Another deadly toxic mushroom you might encounter in Louisiana is the Galerina Marginata ominously nicknamed “Funeral Bells”. These mushrooms belong to a class called “Little Brown Mushrooms”. These mushrooms are typically found in large groups and growing on dead trees. They have a tiny ring on the stipe and a shiny cap. They’re somewhat more difficult to identify than other toxic mushrooms, so the best bet is to just avoid any little brown mushroom that you see growing on a dead tree!
If, however, a child or pet does ingest one of these, or any other unknown mushrooms, there are some good best practices to help the doctor identify the toxin.
- If there are other mushrooms of the same type around, go ahead and take one. Don’t put it in a plastic bag though! Those quickly damage the mushroom and turn it to mush. Putting it in a paper towel or napkin is better.
- Take pictures from as many angles as you can. Try specifically to get the cap, gills, stipe, and base.
- Note any trees that are in the area and the location of the mushroom in relation to the trees.
- On the way to the ER, or while you’re waiting to be seen, post the pictures to the Facebook group called Poison Help: Emergency Identification for Mushrooms and Plants. Note: this is a group recommended by poison control, but it is ONLY for emergencies after a confirmed ingestion. It’s not the place to ask if it’s ok for you to eat a mushroom you found on your hike!
It’s far more likely, though, that people might be poisoned by a mushroom sometimes nicknamed the “Green Vomiter”. Thankfully this one isn’t deadly, but you might wish you were dead with all of the stomach discomfort it causes. These mushrooms pop up all over the lawn and they are huge in size. They grow in fairy rings and kids might try to punt them to see who can kick them the farthest. Wiedenfeld says “These are scientifically called Chlorophyllum Molybdites. They’re green gilled and don’t require trees to grow. A lot of poisonous mushrooms are mycorrhizal which means that they grow in association with certain trees – usually oaks and pines in our area so they’re more likely to be seen in the woods. Green Vomiters grow everywhere because they decompose the cellulose in grass. These are the most common offenders when it comes to mushroom poisoning. It’s not lethally toxic, but it could be lethally toxic for pets and can land you in the hospital with an IV for severe GI distress.”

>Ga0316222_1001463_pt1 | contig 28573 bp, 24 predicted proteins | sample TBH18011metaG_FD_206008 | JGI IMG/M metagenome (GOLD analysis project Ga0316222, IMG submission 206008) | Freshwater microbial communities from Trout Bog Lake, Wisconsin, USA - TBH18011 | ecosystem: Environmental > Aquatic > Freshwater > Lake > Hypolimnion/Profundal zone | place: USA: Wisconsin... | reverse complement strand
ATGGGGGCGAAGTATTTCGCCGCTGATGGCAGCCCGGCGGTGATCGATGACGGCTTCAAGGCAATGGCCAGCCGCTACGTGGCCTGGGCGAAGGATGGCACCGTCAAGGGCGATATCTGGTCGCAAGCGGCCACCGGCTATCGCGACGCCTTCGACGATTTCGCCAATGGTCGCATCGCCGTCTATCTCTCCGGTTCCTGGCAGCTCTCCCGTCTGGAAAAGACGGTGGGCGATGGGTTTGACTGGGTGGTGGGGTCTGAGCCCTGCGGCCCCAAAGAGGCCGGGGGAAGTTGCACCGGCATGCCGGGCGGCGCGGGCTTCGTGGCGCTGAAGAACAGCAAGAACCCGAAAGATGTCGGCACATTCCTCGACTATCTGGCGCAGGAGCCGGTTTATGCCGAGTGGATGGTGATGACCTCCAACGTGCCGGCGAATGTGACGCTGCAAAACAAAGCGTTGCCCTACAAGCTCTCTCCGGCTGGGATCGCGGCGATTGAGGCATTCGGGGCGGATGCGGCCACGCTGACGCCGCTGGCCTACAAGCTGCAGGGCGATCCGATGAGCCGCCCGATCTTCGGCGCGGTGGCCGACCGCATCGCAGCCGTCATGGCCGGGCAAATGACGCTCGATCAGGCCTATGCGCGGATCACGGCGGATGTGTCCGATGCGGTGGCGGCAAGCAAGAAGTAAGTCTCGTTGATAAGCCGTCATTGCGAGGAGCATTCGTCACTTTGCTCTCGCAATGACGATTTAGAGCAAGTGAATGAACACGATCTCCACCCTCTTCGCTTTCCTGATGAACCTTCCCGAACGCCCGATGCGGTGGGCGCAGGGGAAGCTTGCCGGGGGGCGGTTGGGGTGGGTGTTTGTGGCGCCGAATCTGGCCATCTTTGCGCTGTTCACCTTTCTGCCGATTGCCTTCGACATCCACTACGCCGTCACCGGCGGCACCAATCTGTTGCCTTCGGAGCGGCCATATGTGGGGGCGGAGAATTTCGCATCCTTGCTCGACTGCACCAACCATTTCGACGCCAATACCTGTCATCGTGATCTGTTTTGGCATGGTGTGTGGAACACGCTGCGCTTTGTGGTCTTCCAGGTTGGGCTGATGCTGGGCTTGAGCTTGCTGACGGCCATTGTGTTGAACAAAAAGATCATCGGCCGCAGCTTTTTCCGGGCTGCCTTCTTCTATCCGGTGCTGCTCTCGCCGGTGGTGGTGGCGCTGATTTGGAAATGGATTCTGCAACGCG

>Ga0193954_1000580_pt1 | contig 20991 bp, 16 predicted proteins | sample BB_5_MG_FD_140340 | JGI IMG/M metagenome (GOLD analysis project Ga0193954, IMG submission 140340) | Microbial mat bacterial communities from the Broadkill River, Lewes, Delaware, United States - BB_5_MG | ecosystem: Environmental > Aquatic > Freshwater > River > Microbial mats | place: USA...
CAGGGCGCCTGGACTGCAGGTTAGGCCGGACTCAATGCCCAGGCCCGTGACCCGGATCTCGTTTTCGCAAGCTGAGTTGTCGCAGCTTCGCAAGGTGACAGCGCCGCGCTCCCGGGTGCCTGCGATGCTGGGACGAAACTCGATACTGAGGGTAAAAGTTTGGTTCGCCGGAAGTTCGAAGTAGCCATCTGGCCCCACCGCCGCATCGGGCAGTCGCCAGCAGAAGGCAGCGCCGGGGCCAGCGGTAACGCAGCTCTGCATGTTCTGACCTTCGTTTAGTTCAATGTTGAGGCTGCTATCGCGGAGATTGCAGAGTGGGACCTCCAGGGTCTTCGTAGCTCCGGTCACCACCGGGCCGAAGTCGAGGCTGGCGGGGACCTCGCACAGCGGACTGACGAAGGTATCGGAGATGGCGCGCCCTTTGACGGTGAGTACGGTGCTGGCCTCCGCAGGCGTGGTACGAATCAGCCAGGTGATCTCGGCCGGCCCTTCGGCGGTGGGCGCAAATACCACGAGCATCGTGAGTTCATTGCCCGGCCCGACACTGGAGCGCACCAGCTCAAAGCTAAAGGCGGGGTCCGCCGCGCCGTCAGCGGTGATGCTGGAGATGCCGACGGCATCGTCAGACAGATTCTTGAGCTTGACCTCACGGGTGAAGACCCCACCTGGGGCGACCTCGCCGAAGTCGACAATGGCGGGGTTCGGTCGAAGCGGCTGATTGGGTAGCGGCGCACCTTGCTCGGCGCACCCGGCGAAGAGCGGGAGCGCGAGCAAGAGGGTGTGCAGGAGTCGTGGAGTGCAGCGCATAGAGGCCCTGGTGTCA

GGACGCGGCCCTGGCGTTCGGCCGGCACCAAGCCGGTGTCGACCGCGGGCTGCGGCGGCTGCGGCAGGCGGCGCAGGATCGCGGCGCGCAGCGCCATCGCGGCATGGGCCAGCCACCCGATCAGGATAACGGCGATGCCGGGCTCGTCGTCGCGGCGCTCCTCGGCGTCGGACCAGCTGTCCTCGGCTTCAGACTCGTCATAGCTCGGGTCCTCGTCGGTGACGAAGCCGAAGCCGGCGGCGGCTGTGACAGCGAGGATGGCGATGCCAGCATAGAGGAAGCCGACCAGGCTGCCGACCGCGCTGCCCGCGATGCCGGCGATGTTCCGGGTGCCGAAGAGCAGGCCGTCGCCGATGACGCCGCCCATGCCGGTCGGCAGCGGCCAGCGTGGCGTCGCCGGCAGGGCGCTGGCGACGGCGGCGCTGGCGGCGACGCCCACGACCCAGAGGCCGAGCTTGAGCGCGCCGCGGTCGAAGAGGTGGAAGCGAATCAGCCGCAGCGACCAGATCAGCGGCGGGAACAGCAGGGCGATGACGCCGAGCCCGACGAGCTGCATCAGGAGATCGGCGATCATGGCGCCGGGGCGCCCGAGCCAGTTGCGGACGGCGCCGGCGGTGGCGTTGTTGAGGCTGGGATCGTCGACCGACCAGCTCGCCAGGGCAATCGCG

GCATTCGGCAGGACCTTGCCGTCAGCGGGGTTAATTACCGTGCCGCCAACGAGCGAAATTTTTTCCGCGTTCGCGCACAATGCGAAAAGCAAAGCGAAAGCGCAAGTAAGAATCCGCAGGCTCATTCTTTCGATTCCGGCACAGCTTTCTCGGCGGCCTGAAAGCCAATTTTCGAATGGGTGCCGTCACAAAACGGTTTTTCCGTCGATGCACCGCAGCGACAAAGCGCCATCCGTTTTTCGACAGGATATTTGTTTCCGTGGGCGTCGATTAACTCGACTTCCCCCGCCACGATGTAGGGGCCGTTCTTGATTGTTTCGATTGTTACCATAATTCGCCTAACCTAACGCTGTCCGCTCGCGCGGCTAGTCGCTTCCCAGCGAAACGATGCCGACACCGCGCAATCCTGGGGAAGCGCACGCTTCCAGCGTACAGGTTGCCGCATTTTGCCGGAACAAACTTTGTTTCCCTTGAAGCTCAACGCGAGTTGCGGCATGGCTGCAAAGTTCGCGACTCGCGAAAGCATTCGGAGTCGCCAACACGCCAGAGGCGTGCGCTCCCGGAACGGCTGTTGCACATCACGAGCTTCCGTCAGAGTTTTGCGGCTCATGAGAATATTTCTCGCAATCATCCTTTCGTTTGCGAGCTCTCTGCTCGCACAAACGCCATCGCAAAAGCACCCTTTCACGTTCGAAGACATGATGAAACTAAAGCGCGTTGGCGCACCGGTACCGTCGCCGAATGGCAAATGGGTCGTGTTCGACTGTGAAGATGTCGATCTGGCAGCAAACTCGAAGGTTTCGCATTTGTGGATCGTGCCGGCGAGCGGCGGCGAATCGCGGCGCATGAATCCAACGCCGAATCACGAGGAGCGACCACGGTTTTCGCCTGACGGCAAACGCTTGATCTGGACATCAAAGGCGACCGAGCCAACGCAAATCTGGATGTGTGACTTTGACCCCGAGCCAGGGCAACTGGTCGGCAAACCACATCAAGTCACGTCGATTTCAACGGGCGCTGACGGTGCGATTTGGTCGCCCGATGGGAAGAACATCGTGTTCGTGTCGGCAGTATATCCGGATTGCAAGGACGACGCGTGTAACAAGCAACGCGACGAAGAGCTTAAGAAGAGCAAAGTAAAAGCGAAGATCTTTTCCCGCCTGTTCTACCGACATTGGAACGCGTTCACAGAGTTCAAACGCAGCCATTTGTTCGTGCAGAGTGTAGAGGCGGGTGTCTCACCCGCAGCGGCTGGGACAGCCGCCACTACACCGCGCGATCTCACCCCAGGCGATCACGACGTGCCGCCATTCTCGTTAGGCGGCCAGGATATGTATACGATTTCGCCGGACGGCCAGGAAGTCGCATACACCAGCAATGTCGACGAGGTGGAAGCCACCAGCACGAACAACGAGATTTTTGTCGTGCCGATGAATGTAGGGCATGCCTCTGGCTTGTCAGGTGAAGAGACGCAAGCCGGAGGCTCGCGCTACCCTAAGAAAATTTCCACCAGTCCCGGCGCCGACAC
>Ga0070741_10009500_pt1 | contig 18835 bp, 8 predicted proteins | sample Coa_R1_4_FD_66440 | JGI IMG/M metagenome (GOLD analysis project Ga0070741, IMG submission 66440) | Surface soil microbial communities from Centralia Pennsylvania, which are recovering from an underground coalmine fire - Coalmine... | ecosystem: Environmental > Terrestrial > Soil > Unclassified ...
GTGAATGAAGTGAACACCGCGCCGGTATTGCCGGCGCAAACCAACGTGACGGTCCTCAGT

While fighting against mushrooms is a losing game, especially since they’re actually helping your lawn, if you notice big white, splotchy mushrooms popping up in your yard where your children or pets play, you can safely dispose of them simply by pulling them up and tossing them in the trash in a tied plastic bag. Thankfully, mushrooms are only poisonous if they are ingested, so you don’t need to be overly precious about protecting your hands or anything like that. Just wash them well afterwards as you would after handling anything else.
The final point that all of my mushroom experts agreed upon is that even if a mushroom isn’t toxic, it might just not set right with your stomach. If you’re eating a new (safe!) mushroom for the first time, the best practice is to fry up a tiny bit and see how you react to it before diving in face first. Also, make sure you cook all your mushrooms thoroughly. Most people can’t tolerate raw mushrooms, and dogs especially can get very ill from non-toxic raw mushrooms. If your dog gets into some mushrooms and throws them up, go ahead and save whatever you can from the vomit to bring into your vet. Chances are, it will be a non-toxic variety, but if not, they can usually identify the toxic varieties even after they’ve been partially digested.
Our next mushroom story will be examining the wonderful and whimsical world of mycology…but we had to get safety out of the way first!